A common mechanism for inducibly controlling protein function relies on reconstitution of split protein fragments using chemical or light-induced dimerization domains. A protein is split into fragments that are inactive on their own, but can be reconstituted after dimerization. As many split proteins retain affinity for their complementary half, maintaining low activity in the absence of an inducer remains a challenge. Here, we systematically explore methods to achieve tight regulation of inducible proteins that are effective despite variation in protein expression level. We characterize a previously developed split Cre recombinase (PA-Cre2.0) that is reconstituted upon light-induced CRY2-CIB1 dimerization, in cultured cells and in vivo in rodent brain. In culture, PA-Cre2.0 shows low background and high induced activity over a wide range of expression levels, while in vivo the system also shows low background and sensitive response to brief light inputs. The consistent activity stems from fragment compartmentalization that shifts localization toward the cytosol. Extending this work, we exploit nuclear compartmentalization to generate light-and-chemical regulated versions of Cre recombinase. This work demonstrates in vivo functionality of PA-Cre2.0, describes new approaches to achieve tight inducible control of Cre DNA recombinase, and provides general guidelines for further engineering and application of split protein fragments.
m6A-binding YTHDF proteins promote stress granule formation by modulating phase separation of stress granule proteins.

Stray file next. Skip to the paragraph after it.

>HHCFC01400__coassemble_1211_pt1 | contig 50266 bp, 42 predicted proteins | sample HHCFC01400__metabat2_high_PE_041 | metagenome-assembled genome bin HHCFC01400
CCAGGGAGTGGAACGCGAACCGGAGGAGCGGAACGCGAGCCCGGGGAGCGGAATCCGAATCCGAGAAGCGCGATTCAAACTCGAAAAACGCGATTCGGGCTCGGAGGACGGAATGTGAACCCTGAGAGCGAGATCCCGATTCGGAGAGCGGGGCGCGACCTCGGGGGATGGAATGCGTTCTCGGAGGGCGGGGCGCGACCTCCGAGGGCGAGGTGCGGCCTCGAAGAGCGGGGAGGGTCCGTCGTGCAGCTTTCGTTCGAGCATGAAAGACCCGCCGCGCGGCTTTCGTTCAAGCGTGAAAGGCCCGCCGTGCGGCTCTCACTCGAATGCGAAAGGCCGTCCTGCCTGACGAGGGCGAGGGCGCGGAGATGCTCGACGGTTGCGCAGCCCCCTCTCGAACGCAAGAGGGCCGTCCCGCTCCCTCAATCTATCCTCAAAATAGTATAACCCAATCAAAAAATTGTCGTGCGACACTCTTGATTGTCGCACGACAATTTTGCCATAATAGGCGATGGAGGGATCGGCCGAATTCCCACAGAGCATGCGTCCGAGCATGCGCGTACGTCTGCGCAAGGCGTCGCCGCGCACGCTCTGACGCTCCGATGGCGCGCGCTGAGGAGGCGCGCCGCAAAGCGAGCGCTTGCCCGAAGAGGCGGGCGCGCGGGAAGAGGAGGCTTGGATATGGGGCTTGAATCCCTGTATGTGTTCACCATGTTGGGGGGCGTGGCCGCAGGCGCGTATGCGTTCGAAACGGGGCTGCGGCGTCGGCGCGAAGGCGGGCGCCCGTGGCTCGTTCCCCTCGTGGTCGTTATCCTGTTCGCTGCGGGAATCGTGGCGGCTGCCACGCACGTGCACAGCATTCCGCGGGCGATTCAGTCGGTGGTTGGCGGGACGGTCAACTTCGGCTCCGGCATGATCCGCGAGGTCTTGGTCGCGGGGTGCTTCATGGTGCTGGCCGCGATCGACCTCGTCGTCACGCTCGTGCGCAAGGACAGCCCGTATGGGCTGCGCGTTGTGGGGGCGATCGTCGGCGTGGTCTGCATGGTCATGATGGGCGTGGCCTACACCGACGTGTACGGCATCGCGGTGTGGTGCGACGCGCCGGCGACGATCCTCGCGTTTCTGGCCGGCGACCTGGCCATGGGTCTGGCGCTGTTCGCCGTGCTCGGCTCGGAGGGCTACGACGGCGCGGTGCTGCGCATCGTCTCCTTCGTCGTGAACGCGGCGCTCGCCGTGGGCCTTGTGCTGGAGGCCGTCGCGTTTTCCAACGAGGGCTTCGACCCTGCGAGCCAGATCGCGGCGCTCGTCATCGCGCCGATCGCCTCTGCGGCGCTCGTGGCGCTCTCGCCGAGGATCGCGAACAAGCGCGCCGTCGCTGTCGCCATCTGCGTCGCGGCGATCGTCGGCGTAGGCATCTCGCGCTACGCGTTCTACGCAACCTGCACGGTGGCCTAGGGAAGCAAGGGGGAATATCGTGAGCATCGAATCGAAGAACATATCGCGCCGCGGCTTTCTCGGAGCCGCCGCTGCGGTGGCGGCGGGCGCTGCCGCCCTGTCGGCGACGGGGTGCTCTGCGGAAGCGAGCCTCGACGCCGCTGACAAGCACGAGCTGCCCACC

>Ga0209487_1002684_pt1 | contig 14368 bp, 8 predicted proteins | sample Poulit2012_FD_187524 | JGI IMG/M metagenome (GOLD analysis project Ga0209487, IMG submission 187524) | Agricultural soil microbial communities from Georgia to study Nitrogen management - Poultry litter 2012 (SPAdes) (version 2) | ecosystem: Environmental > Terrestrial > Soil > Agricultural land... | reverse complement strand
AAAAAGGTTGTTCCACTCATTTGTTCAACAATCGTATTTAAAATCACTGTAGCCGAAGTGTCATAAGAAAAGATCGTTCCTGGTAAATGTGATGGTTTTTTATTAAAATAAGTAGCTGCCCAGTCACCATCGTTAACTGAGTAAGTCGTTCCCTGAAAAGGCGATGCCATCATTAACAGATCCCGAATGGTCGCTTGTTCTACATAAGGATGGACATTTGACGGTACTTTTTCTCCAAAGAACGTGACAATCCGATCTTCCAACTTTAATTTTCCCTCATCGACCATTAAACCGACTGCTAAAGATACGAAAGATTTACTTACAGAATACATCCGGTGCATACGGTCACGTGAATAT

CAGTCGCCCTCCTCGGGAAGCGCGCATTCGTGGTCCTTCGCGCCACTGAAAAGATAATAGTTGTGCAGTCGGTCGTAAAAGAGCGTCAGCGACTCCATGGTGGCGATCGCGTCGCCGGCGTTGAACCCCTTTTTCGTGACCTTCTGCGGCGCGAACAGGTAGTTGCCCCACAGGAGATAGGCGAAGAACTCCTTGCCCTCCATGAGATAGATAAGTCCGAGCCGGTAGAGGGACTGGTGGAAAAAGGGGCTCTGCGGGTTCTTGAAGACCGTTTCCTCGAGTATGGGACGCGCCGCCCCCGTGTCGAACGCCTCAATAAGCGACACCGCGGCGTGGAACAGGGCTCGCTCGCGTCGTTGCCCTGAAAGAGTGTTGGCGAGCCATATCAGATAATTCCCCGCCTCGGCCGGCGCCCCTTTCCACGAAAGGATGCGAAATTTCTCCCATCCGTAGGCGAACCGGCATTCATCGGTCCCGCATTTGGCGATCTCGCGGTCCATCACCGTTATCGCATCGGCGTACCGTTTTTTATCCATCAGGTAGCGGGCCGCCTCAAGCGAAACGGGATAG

Diverse RNAs and RNA-binding proteins form phase-separated, membraneless granules in cells under stress conditions. However, the role of the prevalent mRNA methylation, m6A, and its binding proteins in stress granule (SG) assembly remain unclear. Here, we show that m6A-modified mRNAs are enriched in SGs, and that m6A-binding YTHDF proteins are critical for SG formation. Depletion of YTHDF1/3 inhibits SG formation and recruitment of m6A-modified mRNAs to SGs. Both the N-terminal intrinsically disordered region and the C-terminal m6A-binding YTH domain of YTHDF proteins are crucial for SG formation. Super-resolution imaging further reveals that YTHDF proteins are in a super-saturated state, forming clusters that reside in the periphery of and at the junctions between SG core clusters, and promote SG phase separation by reducing the activation energy barrier and critical size for condensate formation. Our results reveal a new function and mechanistic insights of the m6A-binding YTHDF proteins in regulating phase separation.
Noise-reducing optogenetic negative-feedback gene circuits in human cells.